U of O and Nike Miss Teachable Moment for Oregon History

This week the National Indian Education Association holds its 46th national conference in Portland, Oregon, bringing thousands of educators and community leaders committed to working for the betterment of Native social and educational stories.  One of the key position statements of the National Indian Education Association (NIEA), Oregon Indian Education Association (OIEA), National Association for Education (NAME), and National Collegiate Athletic Association (NCAA) is to eliminate American Indian mascots from schools, sports and the media. For students and educators familiar with this discourse in Oregon, we are aware of the struggle at the State Board of Education and the Oregon Legislature to address this issue. Over many years we have worked through community education, development of plans and materials, a mascot ban by the Board of Education, legislative intervention to allow a school district to seek a negotiated agreement with a local tribe on mascots, and an existing deadline for districts to resolve this issue. It has been a long, complex and difficult effort in seeking the elimination of racist and destructive images of Oregon’s First Nation people and to accurately portray the full story of Oregon history.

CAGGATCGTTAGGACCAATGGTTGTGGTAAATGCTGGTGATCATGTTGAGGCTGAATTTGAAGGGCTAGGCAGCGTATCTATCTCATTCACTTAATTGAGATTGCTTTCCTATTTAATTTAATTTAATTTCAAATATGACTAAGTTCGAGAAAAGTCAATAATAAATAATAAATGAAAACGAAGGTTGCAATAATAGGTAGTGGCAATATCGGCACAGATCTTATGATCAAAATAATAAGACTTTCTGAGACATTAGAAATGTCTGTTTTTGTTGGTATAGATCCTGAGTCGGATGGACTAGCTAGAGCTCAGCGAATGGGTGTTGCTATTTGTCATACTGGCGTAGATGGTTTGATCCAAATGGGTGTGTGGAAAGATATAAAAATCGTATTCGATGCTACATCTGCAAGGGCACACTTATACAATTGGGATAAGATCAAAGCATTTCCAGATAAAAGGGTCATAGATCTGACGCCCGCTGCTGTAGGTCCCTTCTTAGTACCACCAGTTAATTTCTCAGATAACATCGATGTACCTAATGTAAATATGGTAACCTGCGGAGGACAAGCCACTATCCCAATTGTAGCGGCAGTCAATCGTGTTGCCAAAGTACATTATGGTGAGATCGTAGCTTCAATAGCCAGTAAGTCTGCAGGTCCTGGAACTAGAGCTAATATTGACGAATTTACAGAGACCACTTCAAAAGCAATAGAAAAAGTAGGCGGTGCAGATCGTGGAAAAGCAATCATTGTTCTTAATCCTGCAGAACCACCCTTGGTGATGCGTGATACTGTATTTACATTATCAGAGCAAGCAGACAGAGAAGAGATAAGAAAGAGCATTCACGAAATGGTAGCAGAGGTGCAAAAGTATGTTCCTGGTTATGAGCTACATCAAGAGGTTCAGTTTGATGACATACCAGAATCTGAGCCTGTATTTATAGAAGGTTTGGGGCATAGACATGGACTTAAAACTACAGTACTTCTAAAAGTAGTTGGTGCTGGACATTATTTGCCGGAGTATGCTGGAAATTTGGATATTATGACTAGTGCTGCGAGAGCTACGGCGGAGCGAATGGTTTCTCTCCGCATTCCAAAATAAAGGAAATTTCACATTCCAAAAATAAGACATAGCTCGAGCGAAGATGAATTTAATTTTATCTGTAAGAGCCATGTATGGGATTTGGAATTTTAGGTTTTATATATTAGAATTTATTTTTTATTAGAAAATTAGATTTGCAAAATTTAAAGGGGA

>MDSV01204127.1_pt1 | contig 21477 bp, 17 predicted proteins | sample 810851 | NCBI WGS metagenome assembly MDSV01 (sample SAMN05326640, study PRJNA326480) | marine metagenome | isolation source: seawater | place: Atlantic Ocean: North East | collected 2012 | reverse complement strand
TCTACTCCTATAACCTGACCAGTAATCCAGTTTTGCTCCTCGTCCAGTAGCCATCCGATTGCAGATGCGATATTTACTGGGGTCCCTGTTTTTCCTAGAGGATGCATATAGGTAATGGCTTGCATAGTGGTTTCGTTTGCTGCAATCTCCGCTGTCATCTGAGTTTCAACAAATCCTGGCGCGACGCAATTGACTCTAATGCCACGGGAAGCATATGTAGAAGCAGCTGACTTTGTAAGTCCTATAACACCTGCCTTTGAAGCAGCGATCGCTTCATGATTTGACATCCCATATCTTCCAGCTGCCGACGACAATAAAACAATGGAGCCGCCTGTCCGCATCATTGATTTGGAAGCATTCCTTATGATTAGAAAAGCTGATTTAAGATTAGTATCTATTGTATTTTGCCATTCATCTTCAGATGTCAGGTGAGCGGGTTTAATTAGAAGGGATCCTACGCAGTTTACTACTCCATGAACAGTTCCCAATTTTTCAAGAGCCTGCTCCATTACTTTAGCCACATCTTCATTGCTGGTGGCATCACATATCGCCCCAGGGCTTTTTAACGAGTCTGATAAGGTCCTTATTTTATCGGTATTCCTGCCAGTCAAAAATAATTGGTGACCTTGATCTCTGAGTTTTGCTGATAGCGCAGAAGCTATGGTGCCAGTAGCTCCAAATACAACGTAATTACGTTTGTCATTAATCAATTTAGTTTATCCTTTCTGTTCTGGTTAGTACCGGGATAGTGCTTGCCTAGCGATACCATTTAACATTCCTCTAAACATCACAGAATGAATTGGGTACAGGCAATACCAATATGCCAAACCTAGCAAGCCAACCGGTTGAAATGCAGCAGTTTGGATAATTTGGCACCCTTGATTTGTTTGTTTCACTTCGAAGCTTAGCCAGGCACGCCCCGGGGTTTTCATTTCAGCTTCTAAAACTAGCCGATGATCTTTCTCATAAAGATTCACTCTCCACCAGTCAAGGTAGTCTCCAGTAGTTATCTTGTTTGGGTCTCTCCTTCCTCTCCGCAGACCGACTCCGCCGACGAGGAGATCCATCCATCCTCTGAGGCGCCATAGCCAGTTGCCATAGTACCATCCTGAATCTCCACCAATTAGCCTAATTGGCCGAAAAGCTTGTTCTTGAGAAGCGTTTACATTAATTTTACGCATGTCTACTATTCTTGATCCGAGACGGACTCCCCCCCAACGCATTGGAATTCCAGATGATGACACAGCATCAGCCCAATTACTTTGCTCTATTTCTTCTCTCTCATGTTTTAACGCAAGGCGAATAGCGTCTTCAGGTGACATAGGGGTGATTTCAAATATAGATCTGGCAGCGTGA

It was a frustrating and disheartening development as leaders from around the country gather in our state to see Nike and the University of Oregon reveal in its football game against Washington State University last Saturday a new “Pioneer” uniform that fails to portray with any accuracy the historical conflict between Oregon indigenous people and white, immigrant settlers.  The Pioneer theme in the uniform focuses on the Lewis and Clark Expedition and the Oregon Trail with no recognition of the cultural and historical consequences to Oregon tribes that eventually led to loss of lives, land and livelihood and the destruction of cultures that occupied Oregon lands for thousands of years.

The following link is the response of some faculty and staff at the University of Oregon trying to educate their UofO colleagues and students about how wearing specially designed Nike pioneer-themed football uniforms and helmets during a home game against WSU on October 10, 2015, celebrates violence and alienates Oregon Tribes.


The second link comes from UofO graduate, Dr. David Lewis, who is also involved in the alumni response to the Ducks wearing pioneer-themed uniforms and helmets at last Saturday’s home football game in Eugene.


The third document (link below) comes from Dr. Cornel Pewewardy, Professor and Director of Indigenous Nations Studies at Portland State University, writing on behalf of concerned faculty lending support toward educating and collaborating with each other in the spirit of affirming diversity through what Dr. Pewewardy refers to as “these multicultural teaching moments.”

UO Pioneer football uniform.2015 (3)

We are again reminded of the need to examine our historical narratives from all perspectives and to rigorously question and eliminate the perpetuation of cultural mythology.

Pat Burk, Ph.D.

Department of Educational Leadership and Policy


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